ECN publication
R&D expenditure for H2 and FC as indicator for political will
Published by: Publication date:
ECN Policy Studies 18-12-2006
ECN report number: Document type:
ECN-E--06-046 ECN publication
Number of pages: Full text:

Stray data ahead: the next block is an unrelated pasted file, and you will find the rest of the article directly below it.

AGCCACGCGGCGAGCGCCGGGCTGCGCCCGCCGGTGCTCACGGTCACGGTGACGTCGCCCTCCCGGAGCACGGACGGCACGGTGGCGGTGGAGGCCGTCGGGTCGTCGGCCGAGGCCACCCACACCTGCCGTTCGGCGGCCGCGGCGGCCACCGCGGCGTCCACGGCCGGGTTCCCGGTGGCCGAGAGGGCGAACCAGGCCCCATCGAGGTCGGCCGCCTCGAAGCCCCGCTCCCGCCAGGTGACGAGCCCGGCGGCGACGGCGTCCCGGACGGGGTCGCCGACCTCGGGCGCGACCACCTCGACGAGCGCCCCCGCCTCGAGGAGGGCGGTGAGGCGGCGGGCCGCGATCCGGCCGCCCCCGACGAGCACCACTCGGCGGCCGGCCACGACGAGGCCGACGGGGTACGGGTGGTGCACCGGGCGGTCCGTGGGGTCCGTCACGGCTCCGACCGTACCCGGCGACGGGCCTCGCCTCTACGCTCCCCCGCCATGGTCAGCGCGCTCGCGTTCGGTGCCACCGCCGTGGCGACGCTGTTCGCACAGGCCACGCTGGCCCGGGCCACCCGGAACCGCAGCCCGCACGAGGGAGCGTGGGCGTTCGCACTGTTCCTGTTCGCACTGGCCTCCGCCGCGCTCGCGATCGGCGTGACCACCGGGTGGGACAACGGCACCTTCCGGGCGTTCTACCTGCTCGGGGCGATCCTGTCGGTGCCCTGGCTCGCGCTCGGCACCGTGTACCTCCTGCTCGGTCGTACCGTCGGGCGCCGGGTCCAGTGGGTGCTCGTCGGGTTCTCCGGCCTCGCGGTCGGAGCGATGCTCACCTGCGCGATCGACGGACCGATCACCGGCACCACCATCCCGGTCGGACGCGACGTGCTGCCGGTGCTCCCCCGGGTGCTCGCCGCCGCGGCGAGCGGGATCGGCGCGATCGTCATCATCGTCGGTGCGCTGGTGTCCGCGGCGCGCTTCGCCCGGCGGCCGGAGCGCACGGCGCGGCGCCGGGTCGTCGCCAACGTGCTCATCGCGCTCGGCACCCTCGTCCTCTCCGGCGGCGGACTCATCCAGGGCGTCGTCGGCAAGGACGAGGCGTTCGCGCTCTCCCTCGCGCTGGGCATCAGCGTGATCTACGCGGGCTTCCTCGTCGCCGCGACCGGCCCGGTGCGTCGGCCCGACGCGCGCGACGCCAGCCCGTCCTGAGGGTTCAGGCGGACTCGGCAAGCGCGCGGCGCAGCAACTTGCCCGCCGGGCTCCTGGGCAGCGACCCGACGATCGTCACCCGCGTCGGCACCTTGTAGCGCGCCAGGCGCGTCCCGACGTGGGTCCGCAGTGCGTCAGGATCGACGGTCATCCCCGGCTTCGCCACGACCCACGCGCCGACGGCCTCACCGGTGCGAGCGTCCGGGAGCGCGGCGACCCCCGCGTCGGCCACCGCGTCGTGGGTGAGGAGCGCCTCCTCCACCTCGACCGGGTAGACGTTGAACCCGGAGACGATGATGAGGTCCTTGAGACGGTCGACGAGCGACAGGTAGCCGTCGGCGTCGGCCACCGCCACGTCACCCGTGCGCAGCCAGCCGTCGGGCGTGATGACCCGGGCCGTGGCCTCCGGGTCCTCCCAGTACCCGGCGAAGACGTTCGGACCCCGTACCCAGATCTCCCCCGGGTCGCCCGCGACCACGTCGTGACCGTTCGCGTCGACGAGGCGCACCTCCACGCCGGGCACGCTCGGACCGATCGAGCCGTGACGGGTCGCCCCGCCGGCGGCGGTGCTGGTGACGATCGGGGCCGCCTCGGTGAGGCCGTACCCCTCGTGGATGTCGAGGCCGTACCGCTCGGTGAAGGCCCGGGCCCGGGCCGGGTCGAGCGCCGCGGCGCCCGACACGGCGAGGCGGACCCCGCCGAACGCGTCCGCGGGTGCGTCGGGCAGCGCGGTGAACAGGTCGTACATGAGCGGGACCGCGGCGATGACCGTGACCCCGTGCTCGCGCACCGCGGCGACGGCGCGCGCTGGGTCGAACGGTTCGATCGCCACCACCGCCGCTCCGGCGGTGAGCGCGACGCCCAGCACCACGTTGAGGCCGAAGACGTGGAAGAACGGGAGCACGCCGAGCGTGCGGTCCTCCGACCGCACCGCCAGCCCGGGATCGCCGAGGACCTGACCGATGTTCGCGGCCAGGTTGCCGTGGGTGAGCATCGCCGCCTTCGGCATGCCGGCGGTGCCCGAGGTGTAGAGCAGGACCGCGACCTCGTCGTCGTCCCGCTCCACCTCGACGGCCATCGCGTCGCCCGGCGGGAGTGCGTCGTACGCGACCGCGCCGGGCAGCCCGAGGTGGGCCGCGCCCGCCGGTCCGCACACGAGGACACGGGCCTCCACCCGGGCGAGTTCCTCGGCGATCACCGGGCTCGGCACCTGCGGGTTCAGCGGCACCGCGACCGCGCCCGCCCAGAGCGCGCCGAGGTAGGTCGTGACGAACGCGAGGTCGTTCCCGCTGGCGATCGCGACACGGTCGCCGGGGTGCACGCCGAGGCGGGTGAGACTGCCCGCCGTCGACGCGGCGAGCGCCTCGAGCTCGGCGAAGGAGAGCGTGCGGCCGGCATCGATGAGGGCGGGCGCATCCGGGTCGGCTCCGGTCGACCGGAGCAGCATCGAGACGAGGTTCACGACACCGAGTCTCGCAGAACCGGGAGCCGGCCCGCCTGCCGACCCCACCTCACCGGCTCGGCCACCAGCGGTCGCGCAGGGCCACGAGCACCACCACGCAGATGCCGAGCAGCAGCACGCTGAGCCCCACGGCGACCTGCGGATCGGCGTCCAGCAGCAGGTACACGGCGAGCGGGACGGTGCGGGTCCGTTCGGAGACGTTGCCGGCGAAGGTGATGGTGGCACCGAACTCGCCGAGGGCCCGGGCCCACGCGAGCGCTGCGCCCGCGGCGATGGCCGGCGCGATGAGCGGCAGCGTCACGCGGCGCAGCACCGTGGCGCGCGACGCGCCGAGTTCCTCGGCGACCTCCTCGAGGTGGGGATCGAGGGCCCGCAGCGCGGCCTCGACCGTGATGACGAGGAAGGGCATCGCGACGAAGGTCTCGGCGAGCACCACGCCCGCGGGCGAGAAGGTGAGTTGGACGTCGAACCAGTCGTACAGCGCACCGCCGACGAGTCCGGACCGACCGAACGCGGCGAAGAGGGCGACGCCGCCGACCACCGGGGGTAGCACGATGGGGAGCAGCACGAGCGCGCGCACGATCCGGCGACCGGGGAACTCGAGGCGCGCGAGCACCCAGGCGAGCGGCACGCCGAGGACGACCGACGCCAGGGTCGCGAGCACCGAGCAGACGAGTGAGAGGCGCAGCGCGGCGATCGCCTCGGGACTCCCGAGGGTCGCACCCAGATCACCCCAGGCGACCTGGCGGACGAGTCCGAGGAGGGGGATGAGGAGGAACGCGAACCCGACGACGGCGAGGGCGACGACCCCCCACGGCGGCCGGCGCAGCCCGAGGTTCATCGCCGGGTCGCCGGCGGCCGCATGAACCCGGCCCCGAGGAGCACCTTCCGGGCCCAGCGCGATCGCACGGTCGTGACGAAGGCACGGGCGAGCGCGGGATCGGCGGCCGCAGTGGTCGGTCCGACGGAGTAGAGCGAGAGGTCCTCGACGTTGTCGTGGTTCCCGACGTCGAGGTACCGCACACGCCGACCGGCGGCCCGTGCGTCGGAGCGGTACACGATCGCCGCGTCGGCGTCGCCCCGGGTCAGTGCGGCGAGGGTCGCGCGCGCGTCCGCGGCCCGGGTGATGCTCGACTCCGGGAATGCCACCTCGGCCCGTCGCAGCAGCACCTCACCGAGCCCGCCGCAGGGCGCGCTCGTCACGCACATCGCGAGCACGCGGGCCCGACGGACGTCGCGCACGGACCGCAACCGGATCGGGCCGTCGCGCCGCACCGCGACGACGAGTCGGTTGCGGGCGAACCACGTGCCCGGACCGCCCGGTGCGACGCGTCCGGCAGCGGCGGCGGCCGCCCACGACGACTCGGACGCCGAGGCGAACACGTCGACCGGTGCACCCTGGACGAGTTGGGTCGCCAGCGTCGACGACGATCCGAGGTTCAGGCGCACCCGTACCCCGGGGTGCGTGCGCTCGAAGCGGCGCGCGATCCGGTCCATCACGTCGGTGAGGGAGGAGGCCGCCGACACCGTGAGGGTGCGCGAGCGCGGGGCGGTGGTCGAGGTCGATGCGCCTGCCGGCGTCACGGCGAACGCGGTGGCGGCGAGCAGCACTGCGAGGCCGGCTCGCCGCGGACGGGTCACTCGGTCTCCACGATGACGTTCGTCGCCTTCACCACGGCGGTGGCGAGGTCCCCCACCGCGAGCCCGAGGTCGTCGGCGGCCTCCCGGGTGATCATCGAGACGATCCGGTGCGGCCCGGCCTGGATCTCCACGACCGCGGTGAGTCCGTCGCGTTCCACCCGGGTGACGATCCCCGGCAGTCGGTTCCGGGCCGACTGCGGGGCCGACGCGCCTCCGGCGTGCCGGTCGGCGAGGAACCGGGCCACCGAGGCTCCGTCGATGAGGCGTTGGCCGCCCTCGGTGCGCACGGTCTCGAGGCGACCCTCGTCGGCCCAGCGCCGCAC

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This study aims to provide insight into the political will to switch to sustainable energy and especially hydrogen and fuel cells, by reviewing public RD&D support from 1993 until 2004. Another aim is to compare public R&D expenditures for hydrogen and fuel cells on the one hand to those for biomass, photovoltaics (PV), wind energy, and nuclear energy on the other hand. This pertains to countries of interest, viz. the EU and the European Commission, and other IEA countries. It is assumed that RD&D expenditures on a specific subject are an expression of the political will to enhance the role of a particular energy source or to change the energy structure in a specific direction. It is concluded that public RD&D programmes for hydrogen and fuel cells tend to be linked to the envisioned position of fuel cells in transportation and -to a lesser extent- in stationary power generation. Several countries adopt roadmaps for hydrogen and fuel cells. With respect to RD&D on biomass, the budget is fairly constant over the years. However a shift towards the use of biofuels in the transport sector, due to a EU directive, may cause the budget to be used for deployment of biofuel in stead of R&D. R&D policies for PV are already coupled to market stimulation policies, e.g., in Germany and Japan. This means most countries that perform high with regard to R&D spending also host manufacturers of PV cells or panels and enable market growth for PV. Germany and Japan are also vigorously developing a domestic and an export market for PV. IEA countries that perform high in the top of R&D spending on wind energy -the USA, Germany, Japan, Netherlands, Denmark, Sweden, but also the UK and Spain- are well known from their progressive policies to increase the share of wind energy. Countries with the largest domestic wind capacities -Germany, Spain, the USA, India, and Denmark- also host the largest manufacturers of wind turbines, which evidences the close relationship between R&D budgets on the one hand and market stimulation policies on the other hand stimulating the industry to start deploying the technology. Compared to renewable options like PV, wind energy, and biomass, nuclear power is an established power generation option. The amount of public R&D for ‘conventional’ nuclear energy has been declining for more than a decade, but RD&D of fusion power show a constant budget the past decades. The extent of nuclear R&D commitment depends inter alia on the (envisaged) position of nuclear power in the generation mix of a specific country. Concluding, the magnitude of RD&D support for hydrogen and fuel cells in, e.g., Japan may be an expression of its determination to force a specific market penetration for fuel cell vehicles. Although notably nuclear R&D budgets are still much higher than for hydrogen and fuel cells, the former are declining while the latter are increasing.

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